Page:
Thursday, February 9, 2017

The Long Riders Movie Review

The Long Riders (1980)
Rent The Long Riders on Amazon
Written by: Bill Bryden & Steven Smith & Stacy Keach & James Keach (written by), Walter Hill (uncredited)
Directed by: Walter Hill
Starring:   David Carradine, Stacy Keach, Dennis Quaid, Keith Carradine, James Keach, Randy Quaid, James Remar
Rated: R

My rating is simple, Watch It, It Depends, Skip it. Read my previous movie reviews!

The life and death of the Jesse James gang, a group of brothers become bank robbers out for revenge.

It's a serviceable western, but it doesn't stand among the greats. While the stunts are impressive, the stylized shootouts are dated. The story is thin, punctuated by a few robberies.
It depends.

The gang is painted as anti-heroes more or less, maybe they were in the eyes of their neighbors. It seems to be a fairly accurate recounting of the Jesse James gang, but it doesn't delve far into the story. It relies on some usual tropes like bars, gambling, prostitutes, and stage coach robberies. I can't help but yearn for artistry of Andrew Dominik's The Assassination of Jesse James by the Coward Robert Ford (2007).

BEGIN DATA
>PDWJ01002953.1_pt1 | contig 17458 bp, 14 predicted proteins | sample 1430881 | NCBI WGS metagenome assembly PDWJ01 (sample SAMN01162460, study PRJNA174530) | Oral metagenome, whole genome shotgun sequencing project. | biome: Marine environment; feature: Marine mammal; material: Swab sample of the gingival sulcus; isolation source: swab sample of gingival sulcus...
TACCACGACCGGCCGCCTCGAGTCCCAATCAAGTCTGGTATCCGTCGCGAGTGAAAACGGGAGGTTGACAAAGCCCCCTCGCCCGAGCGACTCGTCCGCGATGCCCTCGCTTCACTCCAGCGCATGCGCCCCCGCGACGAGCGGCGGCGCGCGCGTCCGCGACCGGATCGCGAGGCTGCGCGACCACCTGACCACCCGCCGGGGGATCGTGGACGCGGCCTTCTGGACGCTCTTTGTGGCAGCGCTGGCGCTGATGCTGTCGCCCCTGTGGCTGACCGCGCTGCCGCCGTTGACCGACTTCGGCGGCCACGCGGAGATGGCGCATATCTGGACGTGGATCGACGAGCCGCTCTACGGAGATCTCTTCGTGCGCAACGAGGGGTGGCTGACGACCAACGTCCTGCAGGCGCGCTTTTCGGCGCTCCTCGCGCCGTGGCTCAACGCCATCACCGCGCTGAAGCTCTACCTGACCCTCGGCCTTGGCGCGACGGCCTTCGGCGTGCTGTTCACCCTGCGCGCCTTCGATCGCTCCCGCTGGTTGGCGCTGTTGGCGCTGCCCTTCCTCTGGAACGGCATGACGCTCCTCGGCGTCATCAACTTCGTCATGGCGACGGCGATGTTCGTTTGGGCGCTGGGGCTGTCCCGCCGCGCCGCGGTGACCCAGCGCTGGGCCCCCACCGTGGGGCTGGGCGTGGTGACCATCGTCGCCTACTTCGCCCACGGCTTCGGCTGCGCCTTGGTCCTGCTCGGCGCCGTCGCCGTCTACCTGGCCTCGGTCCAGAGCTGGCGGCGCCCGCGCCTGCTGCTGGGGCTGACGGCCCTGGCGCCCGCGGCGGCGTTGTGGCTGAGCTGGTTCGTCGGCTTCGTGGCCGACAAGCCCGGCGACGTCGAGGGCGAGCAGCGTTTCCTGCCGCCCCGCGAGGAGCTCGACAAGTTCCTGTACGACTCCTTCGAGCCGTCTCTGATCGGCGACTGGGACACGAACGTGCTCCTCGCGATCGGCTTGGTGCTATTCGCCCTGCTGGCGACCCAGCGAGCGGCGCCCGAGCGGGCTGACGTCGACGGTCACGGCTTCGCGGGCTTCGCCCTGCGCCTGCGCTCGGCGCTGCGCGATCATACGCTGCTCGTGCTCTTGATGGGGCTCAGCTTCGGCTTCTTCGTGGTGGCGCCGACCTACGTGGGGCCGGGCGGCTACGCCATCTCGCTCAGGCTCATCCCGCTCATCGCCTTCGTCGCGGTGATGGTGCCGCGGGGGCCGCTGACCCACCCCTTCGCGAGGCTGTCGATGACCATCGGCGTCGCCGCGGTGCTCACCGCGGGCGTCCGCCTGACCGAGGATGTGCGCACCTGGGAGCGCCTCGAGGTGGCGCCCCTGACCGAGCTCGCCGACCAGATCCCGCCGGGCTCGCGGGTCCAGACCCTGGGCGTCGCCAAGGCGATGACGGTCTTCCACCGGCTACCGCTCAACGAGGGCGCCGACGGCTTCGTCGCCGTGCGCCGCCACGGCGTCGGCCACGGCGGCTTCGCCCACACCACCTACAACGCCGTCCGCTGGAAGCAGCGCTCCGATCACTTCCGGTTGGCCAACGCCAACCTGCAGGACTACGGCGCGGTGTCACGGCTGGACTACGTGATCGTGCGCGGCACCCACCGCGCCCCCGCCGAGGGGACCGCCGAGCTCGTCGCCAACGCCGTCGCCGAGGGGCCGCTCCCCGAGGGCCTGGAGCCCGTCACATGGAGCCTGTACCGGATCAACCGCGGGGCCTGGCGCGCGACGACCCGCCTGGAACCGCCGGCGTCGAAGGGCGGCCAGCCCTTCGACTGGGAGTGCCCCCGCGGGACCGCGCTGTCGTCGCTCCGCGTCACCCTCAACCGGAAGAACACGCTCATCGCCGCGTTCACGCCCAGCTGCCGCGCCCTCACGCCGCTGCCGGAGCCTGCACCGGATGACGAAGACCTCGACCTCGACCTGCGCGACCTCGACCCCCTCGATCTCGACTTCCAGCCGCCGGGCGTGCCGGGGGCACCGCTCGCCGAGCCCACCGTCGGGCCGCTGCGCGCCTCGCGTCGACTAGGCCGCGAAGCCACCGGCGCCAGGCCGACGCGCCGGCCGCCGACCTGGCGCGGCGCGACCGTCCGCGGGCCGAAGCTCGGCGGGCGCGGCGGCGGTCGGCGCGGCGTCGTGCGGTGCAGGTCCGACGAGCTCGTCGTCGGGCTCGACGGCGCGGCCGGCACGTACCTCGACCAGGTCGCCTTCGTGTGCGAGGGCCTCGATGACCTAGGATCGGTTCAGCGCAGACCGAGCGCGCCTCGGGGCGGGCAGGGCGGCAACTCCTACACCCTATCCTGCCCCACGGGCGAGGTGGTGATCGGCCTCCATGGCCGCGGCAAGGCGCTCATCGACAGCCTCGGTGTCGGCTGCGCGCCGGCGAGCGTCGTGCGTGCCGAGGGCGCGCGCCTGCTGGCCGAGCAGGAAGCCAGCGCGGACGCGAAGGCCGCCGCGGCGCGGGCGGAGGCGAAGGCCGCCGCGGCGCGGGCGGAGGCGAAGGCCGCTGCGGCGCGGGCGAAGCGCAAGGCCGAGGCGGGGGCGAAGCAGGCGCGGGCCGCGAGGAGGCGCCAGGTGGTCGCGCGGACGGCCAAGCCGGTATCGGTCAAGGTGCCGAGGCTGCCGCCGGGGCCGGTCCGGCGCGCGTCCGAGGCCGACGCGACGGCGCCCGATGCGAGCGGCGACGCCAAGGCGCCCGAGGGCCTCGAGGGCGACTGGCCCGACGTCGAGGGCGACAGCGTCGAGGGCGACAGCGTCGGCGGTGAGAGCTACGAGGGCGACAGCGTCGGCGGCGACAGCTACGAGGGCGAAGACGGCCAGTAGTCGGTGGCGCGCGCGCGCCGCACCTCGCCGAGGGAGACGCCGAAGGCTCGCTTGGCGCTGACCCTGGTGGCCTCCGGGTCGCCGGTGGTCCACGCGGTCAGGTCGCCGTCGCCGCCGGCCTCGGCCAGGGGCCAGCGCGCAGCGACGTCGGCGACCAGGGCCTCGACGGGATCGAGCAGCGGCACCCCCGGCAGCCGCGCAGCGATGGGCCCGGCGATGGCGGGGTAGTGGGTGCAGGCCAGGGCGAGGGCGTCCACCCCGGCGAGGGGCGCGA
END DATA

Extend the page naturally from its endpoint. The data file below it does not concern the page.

It's a neat touch that actual brothers played the gang, though James Keach doesn't quite fit the part of James. James should be a more dominant personality.
David Carradine steals every scene he's in, a stand out tough guy among a group of tough guys. His best scene is a knife fight where he and the other guy (James Remar) each hold one end of a stocking in their mouth to keep them close.

The gun fights are dated. Guys are hit with bullets and go flying back and there are lots of slow motion shots with people falling off roofs. The gun shot wounds look great with coats tearing open as blood flies. The stunts are also impressive with men thrown from horses, toppling down hills, and horses hitting the ground.

While the gang makes a few robberies before taking some time off, the movie doesn't convey the passage of time at all. The pinnacle of the film is a crazy gun fight with bullets pelting everything in sight. There isn't any story between the robberies. Why doesn't the movie look into what drove these men to commit the robberies? They're just a bunch of rough and tumble thieves.

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